Teresa Hulton (1890-1972)
There were numerous successes for the Italian army fighting along the Piave River delta in early July 1918 with 3,000 Austro-Hungarian soldiers taken prisoner. The fighting along the Piave River in summer 1918 marked a decisive turning point in the war in favour of the Italians.
The Italian victories were welcome news for war nurse Teresa who had feared that her family home in Venice might be destroyed by enemy forces. Her future husband, Lord Berwick, wrote to her pleased to hear news ‘of the Austrian retirement, since when all has gone very well for Italy. I am so glad to think that you need have no further anxiety for your home.’
However, there continued to be numerous Italian and Allied casualties and war hospitals along the Italian Front remained busy. Teresa apologised to Lord Berwick for her late reply to his letter: ‘I have been practically living at my hospital, and was too tired to write. Now more nurses have been called in and I have two days rest.’
On July the 8th 1918 American author Ernest Hemingway was wounded on the Italian Front when he was struck by a mortar shell. He was eighteen years old and was an ambulance driver with the American Red Cross.
Ernest Hemingway was handing out chocolate to Italian soldiers in a dugout when he was wounded. He was awarded the Croce di Guerra by Italy for his bravery. Although he was badly wounded himself, he picked up another man wounded by the shell and carried him to the first aid dugout. After the war Teresa was also awarded the Croce di Guerra for her war service as a nurse on the Italian Front.
Frederic Henry, the hero of Hemingway’s A Farewell to Arms, was also an ambulance driver for the American ambulance corps and many details in the novel are based on Hemingway’s own experiences in Italy. The novel, which centers around Frederic’s love for an English nurse, gives a harrowing account of the retreat from Caporetto.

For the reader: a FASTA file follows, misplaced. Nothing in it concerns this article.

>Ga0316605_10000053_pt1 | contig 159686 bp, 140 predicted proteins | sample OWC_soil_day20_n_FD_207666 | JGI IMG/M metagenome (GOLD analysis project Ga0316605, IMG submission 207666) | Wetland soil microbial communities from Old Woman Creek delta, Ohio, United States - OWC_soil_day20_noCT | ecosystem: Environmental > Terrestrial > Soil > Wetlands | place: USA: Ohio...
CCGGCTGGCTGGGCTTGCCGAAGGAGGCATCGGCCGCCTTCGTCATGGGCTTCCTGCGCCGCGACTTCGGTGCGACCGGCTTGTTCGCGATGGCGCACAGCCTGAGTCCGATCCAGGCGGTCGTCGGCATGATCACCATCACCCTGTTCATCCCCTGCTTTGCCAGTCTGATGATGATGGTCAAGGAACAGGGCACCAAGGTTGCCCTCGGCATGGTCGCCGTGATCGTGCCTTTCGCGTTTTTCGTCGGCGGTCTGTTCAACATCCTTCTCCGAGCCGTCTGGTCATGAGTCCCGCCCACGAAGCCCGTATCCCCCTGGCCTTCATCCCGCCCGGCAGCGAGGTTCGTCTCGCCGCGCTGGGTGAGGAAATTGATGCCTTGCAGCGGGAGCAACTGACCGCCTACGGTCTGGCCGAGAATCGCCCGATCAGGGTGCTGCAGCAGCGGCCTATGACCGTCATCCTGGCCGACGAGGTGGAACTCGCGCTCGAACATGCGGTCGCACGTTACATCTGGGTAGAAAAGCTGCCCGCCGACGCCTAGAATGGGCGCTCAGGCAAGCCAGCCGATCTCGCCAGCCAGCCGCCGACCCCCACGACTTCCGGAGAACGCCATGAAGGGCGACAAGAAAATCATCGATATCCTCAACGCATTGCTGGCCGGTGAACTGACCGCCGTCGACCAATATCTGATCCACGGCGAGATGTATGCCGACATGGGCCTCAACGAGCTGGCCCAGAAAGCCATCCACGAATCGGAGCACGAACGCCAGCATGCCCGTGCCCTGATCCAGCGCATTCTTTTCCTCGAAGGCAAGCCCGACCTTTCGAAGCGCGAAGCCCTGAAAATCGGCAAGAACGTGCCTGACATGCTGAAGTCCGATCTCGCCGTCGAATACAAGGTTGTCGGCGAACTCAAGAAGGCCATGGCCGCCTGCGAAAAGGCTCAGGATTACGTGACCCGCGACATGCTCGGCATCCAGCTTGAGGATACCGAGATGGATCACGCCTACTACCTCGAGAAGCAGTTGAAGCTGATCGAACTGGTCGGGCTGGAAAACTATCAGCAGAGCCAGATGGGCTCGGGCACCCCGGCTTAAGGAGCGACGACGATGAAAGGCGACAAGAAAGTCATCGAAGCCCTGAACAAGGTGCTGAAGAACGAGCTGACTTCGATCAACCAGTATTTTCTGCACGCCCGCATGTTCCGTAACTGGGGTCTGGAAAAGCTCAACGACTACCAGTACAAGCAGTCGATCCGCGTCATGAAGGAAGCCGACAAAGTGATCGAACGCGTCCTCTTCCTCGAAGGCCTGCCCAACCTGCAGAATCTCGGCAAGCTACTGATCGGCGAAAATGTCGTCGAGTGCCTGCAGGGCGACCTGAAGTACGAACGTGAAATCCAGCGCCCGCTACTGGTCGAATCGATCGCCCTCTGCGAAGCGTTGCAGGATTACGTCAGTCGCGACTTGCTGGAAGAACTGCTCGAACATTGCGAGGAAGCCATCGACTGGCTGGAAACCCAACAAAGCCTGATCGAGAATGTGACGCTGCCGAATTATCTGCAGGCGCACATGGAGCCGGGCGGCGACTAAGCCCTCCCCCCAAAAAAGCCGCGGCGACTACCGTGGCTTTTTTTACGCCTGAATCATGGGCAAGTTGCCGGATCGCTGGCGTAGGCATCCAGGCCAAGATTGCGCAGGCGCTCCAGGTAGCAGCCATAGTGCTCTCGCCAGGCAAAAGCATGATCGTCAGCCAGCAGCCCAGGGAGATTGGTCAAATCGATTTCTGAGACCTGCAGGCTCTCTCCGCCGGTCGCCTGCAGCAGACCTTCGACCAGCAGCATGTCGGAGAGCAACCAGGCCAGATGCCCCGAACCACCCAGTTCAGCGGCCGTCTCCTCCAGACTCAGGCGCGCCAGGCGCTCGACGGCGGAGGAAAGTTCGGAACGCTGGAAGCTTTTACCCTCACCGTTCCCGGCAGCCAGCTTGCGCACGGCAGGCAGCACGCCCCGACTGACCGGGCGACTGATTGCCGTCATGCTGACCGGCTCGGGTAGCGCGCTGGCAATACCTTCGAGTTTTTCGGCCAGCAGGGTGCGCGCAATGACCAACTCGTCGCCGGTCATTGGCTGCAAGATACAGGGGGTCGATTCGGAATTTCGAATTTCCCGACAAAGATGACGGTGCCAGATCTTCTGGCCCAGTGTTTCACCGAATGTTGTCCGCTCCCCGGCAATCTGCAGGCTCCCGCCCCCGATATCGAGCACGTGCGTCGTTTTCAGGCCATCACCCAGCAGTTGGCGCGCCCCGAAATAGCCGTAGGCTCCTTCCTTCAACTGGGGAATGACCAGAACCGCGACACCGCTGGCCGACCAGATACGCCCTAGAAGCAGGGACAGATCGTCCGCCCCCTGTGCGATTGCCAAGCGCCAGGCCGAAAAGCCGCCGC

Teresa’s sister Gioconda remained busy working for the British Military Mission in Rome, journeying in mid-July to Milan.
Throughout Italy the efforts of many people helped pull the country through the war. Teresa’s wartime albums contain interesting images of daily life in Italy. One photograph shows a group of Italian peasants, another shows three girls picking fruit.
Lord Berwick was travelling in Italy where he was working as a Cipher Clerk. Whilst in a little country town where he was relieving another officer, he visited a silk factory which, he told Teresa, was fascinating: ‘I had no idea that silk in its raw state was so beautiful, though the colour would not perhaps be very becoming, too primitive!’
However: ‘It is not very nice here during these hot days, the flies are very troublesome, and one does not get cool nights as one does higher up. I have also been much busier and have little time for reading or writing.’
On the 23rd of July 1918 Percy Richard Heath of Atcham was killed in action aged 23. He was a Lance Corporal in the Machine Gun Corps (Infantry), formerly the King’s Shropshire Light Infantry (KSLI). Before the war Percy had worked as a waggoner together with his father and three older brothers on a farm near Attingham. In April 1915 Percy had enlisted into the KSLI in Shrewsbury. There is a memorial to Percy in St Eata’s church, Atcham. He is also remembered upon Soissons Memorial, France.
With thanks to Neil Evans, Shropshire Roll of Honour for the information on Percy Richard Heath.
The Second Battle of the Marne, the last German offensive of the war, began in France. The Allies began a successful counter attack.